Posted by Renee Moore on Monday, 08/12/2013
In recognition of the just released book, Teacherpreneurs, in which I am one of the featured teachers, I want to celebrate one of the points I made when I was interviewed: The incredible debt we in the teaching profession today owe to our predecessors.
There is growing media-fed myth that the best teachers are young, Ivy League grads, who have had little or no taint of teacher preparation. Oh yes, and if they are going to work in our highly challenging urban [code for Black or Hispanic] schools, it would be even better if they were former military--preferably special ops. The foil in this caricature is the crusty, hopelessly outdated teacher who is standing in the way of educational progress.
This fantasized version of teaching and of the relationships across the generations of teachers could be dismissed as movie or sit-com hyperbole, if it weren’t clearly in the interests of some to promote these myths at the expense of children and teachers across the U.S. One of the most dangerous errors a new teacher can make is arrogance, especially towards those who should and must be her/his mentors into the real world of classroom teaching.
Renown educational researcher, Lee Shulman, wrote in 1996 that “the essential feature of teaching is its uncertainty and unpredictability. Teaching cannot be directed by formal theory and lockstep national syllabi, yet remain responsive to both student insights and misconceptions” (The Wisdom of Practice, 464). Shulman goes on to point out how teachers need to learn from the experiences of their colleagues over time. In most other professions, this is a common approach (often called case studies). Based on his years of work, however, Shulman also adds this crucial caveat about the need for community: “Learning from experience is nearly impossible without the scaffolding of others, their alternative views, their complementary perspectives, their roles as active listeners and critical friends” (The Wisdom of Practice, 480). In other words, teachers learning with and from each other is an important part of our professional growth and work.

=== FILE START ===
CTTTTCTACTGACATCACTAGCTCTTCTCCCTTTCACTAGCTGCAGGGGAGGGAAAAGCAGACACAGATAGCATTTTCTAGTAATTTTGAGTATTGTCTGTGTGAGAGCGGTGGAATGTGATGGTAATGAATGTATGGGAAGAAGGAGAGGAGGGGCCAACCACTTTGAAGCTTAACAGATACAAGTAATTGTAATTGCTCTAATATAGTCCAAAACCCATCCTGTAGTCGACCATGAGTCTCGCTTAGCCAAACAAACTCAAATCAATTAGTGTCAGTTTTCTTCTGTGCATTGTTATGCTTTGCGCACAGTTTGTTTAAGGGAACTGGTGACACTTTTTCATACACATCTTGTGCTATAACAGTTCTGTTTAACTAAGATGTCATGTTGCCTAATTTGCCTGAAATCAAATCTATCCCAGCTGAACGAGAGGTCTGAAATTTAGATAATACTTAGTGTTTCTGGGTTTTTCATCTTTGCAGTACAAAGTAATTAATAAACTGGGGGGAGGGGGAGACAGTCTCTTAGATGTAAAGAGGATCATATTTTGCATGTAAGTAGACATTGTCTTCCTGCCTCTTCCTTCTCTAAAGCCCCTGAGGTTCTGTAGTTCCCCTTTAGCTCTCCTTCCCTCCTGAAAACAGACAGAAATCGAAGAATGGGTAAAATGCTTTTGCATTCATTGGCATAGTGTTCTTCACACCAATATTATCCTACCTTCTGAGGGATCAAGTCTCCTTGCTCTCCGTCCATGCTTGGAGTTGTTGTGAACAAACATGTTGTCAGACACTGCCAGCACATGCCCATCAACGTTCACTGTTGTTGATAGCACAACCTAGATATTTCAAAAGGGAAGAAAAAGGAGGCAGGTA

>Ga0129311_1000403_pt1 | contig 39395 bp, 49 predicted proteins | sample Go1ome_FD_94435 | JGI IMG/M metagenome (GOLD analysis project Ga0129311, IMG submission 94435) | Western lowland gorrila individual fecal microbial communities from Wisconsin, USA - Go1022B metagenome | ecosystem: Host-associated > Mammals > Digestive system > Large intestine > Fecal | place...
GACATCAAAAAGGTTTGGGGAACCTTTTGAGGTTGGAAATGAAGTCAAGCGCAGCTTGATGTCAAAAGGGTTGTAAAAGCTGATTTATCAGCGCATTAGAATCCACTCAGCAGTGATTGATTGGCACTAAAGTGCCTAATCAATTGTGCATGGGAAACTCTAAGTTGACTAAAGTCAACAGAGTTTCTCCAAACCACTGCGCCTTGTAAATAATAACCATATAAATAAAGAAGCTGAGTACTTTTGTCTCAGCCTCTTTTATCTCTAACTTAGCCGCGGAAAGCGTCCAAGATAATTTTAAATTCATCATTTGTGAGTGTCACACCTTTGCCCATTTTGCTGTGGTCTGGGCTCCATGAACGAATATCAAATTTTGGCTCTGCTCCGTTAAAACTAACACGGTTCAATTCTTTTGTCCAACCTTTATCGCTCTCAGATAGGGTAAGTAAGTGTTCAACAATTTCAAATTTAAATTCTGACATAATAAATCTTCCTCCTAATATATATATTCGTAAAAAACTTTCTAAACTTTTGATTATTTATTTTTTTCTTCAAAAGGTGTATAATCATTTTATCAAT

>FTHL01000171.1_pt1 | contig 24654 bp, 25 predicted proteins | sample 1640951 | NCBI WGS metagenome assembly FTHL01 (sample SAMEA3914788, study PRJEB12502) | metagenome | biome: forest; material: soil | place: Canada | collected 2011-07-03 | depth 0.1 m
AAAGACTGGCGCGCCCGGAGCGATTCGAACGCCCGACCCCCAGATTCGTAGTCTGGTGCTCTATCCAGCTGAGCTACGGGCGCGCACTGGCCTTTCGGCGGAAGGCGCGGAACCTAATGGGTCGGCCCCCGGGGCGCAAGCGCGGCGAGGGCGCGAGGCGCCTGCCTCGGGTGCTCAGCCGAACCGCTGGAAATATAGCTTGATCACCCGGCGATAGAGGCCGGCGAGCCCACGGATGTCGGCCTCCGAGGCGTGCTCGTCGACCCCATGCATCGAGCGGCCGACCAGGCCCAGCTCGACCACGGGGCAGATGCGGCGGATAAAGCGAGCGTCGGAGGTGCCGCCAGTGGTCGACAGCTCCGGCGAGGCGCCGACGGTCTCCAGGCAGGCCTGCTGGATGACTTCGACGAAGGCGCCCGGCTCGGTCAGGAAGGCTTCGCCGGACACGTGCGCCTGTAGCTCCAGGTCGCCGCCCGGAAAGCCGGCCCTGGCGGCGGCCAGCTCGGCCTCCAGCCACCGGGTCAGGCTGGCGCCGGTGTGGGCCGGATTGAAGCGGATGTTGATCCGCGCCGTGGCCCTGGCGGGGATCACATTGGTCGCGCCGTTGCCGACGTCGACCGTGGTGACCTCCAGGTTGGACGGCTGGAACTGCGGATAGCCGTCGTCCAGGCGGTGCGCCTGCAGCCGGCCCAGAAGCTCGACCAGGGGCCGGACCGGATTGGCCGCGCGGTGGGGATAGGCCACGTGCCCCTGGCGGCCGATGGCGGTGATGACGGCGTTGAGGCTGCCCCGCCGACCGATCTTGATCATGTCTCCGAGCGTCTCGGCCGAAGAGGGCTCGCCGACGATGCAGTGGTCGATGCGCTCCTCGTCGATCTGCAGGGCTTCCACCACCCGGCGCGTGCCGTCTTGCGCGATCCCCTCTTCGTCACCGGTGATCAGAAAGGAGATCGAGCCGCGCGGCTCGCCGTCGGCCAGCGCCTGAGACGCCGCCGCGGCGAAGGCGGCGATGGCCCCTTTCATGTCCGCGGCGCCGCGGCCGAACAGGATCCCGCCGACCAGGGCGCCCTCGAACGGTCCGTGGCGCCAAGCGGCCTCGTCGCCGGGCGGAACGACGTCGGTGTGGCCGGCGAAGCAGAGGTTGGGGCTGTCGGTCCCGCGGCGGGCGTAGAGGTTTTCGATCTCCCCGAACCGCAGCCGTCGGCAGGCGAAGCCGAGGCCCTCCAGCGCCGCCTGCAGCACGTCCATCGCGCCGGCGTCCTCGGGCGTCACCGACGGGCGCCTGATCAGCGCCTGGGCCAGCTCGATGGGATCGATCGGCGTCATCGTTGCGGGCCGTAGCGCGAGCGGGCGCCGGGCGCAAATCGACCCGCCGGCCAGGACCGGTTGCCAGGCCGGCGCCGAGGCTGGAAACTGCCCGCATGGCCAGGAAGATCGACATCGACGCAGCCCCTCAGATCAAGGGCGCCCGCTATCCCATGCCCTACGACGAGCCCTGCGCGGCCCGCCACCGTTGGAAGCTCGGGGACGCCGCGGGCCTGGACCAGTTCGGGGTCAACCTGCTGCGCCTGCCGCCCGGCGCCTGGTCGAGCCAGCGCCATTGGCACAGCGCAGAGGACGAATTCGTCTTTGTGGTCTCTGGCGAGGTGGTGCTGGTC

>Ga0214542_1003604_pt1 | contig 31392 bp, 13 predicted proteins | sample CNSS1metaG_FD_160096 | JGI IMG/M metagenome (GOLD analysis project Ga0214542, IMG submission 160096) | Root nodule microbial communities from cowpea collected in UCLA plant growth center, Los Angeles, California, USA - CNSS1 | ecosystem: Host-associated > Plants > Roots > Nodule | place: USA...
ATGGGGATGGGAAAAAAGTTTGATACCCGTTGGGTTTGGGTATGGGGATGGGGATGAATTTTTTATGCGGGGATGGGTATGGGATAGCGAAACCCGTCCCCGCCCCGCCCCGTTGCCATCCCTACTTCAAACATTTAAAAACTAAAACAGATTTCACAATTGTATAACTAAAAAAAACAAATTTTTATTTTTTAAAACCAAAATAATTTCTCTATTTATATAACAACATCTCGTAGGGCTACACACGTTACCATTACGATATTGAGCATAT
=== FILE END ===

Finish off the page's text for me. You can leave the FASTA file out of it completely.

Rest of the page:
At the level of the individual classroom teacher, there is so much about teaching that can only be learned from other teachers; those who have done it and have added their own rich learning to the process. For that type of learning, we teachers need mentors and networks. In too many places, those essential connections are still left to fall in place haphazardly; more enlightened and successful systems create space and support for regular teacher-to-teacher interactions.
I had the privilege of being mentored into teaching by some great teachers, several of whom I mentioned in the Teacherpreneur interviews. “We [today’s teacher leaders] are not necessarily the best and brightest; we are the beneficiaries and reflectors of the accumulated accomplishments of our profession” (Teacherpreneurs, 75).
While I will always remember and be indebted to Dorothy Grenell, Frances Isaac, Ruth Smith, and the many others who worked with me directly, I am also aware of a much larger body of work , particularly by African American teachers across the South who have fought relentlessly for generations to serve the unique needs of our students and communities. Researchers such as have labeled what they did “situated pedagogies” which are as Hilton Kelly points out, “how Jim Crow’s [segregation era] teachers worked against and around racism, inequality, and segregation.” That legacy of teaching students to excel and expecting them to do so in spite of tremendous deprivation and discrimination compels me to pay it forward in their honor.